Water & San denies Hunter Ridge again

Property still considered annexable into Mt. CB

[ By Kendra Walker ]

After a public hearing and board meeting on June 14, the Mt. Crested Butte Water & Sanitation District board voted 3-2 to deny the proposed Hunter Ridge development’s inclusion into the district.

The proposed 10 acre property located at 45 Hunter Hill Road adjacent to Mt. Crested Butte, was previously denied inclusion into the district in December 2020 before a three-person board. The project’s application for a 16-unit subdivision by Jamie Watt of Hunter Ridge, LLC has since expired with the county and Watt planned to start over with the county, hoping to have Water & San’s consideration before the full, five-person board. The June 14 meeting’s purpose was to determine if the property is not capable of being annexed to the town, which would waive the requirements of Section 6.3.4 of the district’s rules and regulations and allow inclusion into the district.

According to the town, they previously denied annexation of Watt’s project based on concerns regarding slope stability and lack of need for such a development at the time. In a letter to the board, mayor Janet Farmer said, “the council suggests that the property itself is capable of being annexed to the Town and that the Town is not generally opposed to annexation, however, neither the project previously submitted for annexation, nor the project being proposed to the District at this time, is one the Town would be interested in annexing.”

Watt argued that the town prejudged the project. “The only roadblock has been political,” he said. “I did the proper procedure to approach the town, I went through the planning commission, the council voted me down 6-1…I’m not threatening to go to the county, I had to make the next step,” said Watt.

“Why should the board be interested in granting this wavier? The answer is so you can control your water and sewer resources on property that is right adjacent to your district,” said Mike Dawson, representing Watt. “It makes sense from an engineering perspective, it makes sense from a planning perspective…so you can control what goes in next to your district.”

Several neighbors spoke up during public comment, asking that the board deny the waiver for inclusion. “Rather than work with the town and negotiate on the development and address the town’s concerns, Mr. Watt wants to develop what he wants regardless of what the town wants,” said Nancy Grindlay. “This is exactly what the provisions of rule 6.3.4 were intended to avoid. It will be reaching beyond the district’s mandate of providing water and sanitation and will now be determining land use regulation.”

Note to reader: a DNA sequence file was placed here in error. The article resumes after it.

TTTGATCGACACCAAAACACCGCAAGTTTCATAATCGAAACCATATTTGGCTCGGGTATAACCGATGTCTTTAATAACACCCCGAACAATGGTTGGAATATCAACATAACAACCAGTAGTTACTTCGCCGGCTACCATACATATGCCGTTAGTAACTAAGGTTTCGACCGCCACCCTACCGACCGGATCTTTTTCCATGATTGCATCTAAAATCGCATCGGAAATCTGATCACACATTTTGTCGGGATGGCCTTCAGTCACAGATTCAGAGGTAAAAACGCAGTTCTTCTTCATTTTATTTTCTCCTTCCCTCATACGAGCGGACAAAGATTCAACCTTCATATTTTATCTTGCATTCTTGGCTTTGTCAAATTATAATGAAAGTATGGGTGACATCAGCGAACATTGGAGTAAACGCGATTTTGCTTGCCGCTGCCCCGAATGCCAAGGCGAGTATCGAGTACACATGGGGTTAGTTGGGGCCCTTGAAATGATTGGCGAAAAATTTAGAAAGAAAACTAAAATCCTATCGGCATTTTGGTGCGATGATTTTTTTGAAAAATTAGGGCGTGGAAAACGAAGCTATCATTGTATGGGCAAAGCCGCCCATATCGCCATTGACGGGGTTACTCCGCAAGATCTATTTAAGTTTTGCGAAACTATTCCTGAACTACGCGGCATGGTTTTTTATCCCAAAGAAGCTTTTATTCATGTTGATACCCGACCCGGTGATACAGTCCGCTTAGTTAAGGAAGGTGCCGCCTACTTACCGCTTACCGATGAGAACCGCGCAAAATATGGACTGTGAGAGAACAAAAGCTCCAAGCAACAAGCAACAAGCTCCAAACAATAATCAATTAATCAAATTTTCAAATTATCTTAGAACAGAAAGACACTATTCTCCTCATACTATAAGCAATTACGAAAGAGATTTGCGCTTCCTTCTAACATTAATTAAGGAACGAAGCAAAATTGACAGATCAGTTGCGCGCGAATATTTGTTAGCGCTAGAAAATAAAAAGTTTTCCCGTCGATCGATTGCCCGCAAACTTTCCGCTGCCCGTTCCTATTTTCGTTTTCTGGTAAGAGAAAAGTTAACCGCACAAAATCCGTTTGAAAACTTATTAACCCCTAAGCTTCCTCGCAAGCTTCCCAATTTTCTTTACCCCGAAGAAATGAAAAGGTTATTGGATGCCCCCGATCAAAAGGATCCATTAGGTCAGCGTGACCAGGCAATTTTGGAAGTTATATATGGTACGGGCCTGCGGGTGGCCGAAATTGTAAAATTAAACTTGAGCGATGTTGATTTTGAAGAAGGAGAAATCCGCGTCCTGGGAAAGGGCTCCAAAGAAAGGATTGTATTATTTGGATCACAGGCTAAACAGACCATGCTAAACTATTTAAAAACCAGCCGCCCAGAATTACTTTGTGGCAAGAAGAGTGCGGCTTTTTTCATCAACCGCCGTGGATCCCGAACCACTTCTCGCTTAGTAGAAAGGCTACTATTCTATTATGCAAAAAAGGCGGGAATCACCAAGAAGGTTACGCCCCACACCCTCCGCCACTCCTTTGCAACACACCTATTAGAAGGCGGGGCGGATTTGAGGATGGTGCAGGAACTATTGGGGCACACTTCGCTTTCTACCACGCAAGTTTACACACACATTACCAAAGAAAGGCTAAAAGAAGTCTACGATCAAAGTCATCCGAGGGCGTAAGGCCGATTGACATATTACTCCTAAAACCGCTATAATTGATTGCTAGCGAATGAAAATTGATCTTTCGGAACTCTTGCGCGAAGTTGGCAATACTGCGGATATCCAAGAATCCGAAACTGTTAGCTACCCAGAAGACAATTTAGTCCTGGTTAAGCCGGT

“There is a fear that if we don’t include this project that it will then go to the county,” said board member Nicholas Kempin, who also serves on the town council but has recused himself from related discussions during town council meetings. “Are we worried that the county would approve something that would be bad for the health and safety of our neighbors and ourselves?…There’s no guarantee the county would approve it, there’s no guarantee there will be water when digging a well.”

“If nothing has changed we would ask Mr. Watt to go back to the town and then follow procedure with us,” said board member JD Crichton.

“To me it looks like it’s not annexable. I’m really struggling with this,” said board member Brian Brown. “The town of Mt. Crested Butte has denied that annexation. I personally think 6.3.4 is written the way it is to allow the district to control what’s going on. It’s my opinion that the property is not annexable at this time.”

“The project may have been objectionable to the town but the property is still capable of being annexed with a different project laid on top of it perhaps,” said board member Nancy Woolf. “We already made our decision here at the Water & San board and the fact that he’s coming back with exactly the same facts is undermining the legitimacy of our last decision. I still find the argument that it is capable of being annexed to be a worthy argument.”

“I address the board and the concerned citizens that we will have a plan,” said district manager Mike Fabbre, regarding how the district will prepare for Hunter Ridge if it does come online. “We will be proactive and will be making changes no matter what decision is made tonight.”

The board voted 3-2 to deny the petition waiver, with Woolf, Kempin and Crichton against waiving, and board member Jonathan Ferrell and Brown in favor of waiving for inclusion.

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